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How Augmented Reality Windshields Could Transform Driving

A proposal from J. Mayer H wins Audi's Urban Future Award.

Self-navigating cars, small streets and a city crawling with information is architect Jurgen Mayer H.'s winning idea for Audi's Urban Future Award, announced this week at the Architecture Biennale in Venice, Italy. Audi's Urban Future competition tapped six firms—also included were Alison Brooks Architects, BIG, Diller Scofidio + Renfro, Cloud 9 and Standardarchitecture—to imagine mobility and urbanism in the city of 2030. The winning concept, by J. Mayer H. Architects focused on a future where navigating an urban environment is no longer the headache-inducing, traffic-snarling norm—and driving will actually be an entirely pleasant experience.

Fast forward the video to 3:25 to see the part about the concept.

In 2030, says Mayer H., cars will be hybrid mobility devices which drive themselves. To maximize efficiency, we'll share these vehicles, which will pick up and drop off passengers as effortlessly as a taxi. And since drivers will not have to worry themselves with such silly things as safety and directions, the car itself can become an interactive, immersive experience.

Think of it like Ford's integrated dash technology Sync, merged with your iPhone's favorite augmented reality app, blown up across the entire windshield. Information about historic architecture, real estate values, or local amenities can be easily accessed to help passengers learn more about their cities.

Due to the blissful flow of vehicles that can drop passengers off and drive themselves to their next destination, there will also be no more need for parking spaces. Thus, says Mayer H., once-invaded pedestrian areas will regain their lost space from cars. Those super-narrow streets with ultra-wide sidewalks will become a reality. Signage, which only exists to help guide humans through busy streets, will no longer be needed, de-cluttering the urban environment.

J. Mayer H. is known for its trippy computer generated forms and experimental materials. Check out more of their work here.

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  • Nate O'Shaughnessey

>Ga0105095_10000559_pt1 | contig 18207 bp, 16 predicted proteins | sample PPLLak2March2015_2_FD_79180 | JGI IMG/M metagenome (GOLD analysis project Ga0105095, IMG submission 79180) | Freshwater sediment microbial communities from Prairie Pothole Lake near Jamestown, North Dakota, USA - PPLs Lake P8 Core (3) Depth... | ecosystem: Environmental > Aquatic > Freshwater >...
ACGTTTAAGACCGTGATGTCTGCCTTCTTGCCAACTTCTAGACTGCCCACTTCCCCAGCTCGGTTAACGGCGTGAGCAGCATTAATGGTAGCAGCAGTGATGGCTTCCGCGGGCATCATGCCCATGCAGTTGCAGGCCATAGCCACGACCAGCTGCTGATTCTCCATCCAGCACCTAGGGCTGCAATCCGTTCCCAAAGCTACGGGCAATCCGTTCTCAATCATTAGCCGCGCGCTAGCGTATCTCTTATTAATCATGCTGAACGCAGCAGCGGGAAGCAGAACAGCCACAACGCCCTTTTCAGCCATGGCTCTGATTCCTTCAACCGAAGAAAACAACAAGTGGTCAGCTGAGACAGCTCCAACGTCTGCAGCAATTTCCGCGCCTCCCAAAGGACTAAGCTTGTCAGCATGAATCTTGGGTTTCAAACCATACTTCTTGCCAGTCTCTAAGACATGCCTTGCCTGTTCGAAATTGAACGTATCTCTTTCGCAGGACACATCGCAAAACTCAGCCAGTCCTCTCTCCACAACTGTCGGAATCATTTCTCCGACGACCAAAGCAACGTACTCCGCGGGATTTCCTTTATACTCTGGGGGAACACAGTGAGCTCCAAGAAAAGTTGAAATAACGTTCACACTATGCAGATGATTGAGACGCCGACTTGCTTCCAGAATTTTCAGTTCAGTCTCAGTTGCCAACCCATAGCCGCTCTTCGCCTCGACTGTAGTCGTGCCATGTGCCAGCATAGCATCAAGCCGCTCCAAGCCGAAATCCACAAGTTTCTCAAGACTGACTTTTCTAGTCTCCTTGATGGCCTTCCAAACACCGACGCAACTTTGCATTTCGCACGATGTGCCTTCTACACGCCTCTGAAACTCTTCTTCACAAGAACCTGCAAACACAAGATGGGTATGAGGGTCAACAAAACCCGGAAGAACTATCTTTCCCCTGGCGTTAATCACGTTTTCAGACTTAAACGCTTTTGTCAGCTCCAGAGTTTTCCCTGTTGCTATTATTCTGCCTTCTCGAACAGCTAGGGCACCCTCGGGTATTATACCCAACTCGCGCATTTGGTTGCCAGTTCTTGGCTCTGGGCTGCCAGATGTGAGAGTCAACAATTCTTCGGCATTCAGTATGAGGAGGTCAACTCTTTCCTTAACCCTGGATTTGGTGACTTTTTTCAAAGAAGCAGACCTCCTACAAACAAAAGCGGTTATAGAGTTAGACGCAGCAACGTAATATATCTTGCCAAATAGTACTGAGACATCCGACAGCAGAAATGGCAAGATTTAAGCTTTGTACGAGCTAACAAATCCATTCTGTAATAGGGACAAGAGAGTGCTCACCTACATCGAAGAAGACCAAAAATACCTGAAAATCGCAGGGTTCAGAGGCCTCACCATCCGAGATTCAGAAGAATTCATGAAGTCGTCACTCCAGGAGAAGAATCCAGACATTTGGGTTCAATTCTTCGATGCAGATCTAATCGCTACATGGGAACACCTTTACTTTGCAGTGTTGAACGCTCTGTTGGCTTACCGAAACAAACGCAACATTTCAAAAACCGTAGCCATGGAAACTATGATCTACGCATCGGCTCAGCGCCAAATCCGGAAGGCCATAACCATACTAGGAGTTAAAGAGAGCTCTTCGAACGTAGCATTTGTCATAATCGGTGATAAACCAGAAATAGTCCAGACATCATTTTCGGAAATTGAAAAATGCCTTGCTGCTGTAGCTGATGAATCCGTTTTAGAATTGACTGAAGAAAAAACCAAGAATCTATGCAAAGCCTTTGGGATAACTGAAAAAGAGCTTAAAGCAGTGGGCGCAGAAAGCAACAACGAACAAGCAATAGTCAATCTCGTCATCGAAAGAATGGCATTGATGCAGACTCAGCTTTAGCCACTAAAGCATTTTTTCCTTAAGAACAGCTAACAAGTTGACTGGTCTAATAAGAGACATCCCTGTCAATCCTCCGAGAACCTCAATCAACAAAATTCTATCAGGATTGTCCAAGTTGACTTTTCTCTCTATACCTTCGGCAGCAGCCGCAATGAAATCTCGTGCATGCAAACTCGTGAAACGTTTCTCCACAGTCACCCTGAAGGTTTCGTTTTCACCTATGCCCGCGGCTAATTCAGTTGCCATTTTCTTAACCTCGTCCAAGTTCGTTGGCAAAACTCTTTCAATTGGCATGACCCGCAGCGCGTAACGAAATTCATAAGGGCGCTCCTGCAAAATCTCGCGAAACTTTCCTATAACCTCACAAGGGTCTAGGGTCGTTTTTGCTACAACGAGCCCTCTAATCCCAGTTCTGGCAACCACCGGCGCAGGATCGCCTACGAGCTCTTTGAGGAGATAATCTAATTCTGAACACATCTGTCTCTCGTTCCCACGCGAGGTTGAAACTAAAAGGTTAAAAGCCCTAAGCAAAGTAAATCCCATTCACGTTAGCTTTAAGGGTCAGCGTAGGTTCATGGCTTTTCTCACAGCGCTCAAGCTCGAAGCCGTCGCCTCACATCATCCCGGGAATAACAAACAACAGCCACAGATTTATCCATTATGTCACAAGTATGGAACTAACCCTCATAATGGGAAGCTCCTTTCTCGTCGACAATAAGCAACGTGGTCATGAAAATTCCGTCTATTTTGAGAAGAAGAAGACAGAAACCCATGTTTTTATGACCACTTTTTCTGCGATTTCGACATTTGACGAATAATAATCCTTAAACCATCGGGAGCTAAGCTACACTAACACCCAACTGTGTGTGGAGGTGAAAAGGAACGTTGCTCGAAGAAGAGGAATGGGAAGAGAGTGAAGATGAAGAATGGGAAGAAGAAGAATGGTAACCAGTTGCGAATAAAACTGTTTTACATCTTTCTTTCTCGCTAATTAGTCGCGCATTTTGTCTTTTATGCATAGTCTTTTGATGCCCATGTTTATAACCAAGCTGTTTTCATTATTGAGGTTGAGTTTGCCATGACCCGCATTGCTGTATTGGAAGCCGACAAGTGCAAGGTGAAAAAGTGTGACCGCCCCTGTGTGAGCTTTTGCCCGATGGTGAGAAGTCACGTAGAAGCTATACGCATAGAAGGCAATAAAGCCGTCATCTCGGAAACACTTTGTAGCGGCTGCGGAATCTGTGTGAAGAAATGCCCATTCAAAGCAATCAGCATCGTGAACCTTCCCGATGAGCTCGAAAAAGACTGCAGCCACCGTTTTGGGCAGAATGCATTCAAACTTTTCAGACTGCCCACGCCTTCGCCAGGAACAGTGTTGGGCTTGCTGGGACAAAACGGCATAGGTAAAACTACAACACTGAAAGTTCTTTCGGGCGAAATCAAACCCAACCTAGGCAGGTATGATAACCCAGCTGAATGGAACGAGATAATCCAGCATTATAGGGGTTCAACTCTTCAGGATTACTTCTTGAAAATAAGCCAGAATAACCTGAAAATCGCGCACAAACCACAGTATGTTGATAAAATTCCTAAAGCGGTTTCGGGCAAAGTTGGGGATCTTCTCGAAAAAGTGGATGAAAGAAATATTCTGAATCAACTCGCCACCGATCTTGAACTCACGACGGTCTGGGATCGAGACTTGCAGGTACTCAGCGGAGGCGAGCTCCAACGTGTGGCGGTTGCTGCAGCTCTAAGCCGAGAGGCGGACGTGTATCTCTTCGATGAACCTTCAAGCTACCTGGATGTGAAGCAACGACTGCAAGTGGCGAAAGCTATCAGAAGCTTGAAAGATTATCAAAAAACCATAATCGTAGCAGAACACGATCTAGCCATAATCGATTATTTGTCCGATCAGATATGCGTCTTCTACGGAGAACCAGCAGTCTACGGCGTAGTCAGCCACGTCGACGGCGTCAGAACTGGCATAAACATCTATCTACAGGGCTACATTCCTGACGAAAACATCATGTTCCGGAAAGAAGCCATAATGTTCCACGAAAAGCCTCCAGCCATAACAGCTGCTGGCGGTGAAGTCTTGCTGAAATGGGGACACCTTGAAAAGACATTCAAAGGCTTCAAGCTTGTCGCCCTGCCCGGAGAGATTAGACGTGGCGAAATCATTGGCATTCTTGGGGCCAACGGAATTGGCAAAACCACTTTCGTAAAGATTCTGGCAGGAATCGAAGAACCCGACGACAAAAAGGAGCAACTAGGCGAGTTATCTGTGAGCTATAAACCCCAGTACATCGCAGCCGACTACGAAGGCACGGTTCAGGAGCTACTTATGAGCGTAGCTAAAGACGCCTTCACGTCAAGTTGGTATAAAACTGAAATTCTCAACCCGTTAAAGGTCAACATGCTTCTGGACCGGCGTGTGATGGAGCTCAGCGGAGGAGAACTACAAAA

...if you're rich I'd assume...
    I drive a 20yr old vehicle i bought for $900. Only the bare minimums even work any more. I fix anything that does break on it. Isn't that green also? not just tossing our vehicles every few years? A replacement windshield now costs ~$200-300 installed, how much would one of these cost? I'd guess $1k+ And, we're assuming the technology will not hiccup when it gets older... a hiccup on system like this could leave you stranded, or worse if the circumstances were wrong.
    What about bicyclists, aren't we suppossed to be doing more of that in dense urban environments? won't walkers and bicyclers need road signs and all that?
    I like to think of ideas like this as more like waching formula one racing. The actual technology they use is mind-bogglingly expensive anc complicated, nobody but the ultra rich ever see more than a morsel of the technology, but since they are pushing the envelope far past practicality, occassionaly something useful does come out of it for the rest of us.
    So, I am glad they're dreaming, i just hope our governments do try to get us all to buy into it... and make no mistake, buying in to the technology will be far harder to figure out than how to make the technology. Sure, some people could have all this, but most couldn't afford it, so you couldn't do away with the navigation infrastructure and everything else they're proposing.

    Great article, interesting technology but I wouldn't go out and buy stock in the companies that produce the equipment or technology just yet...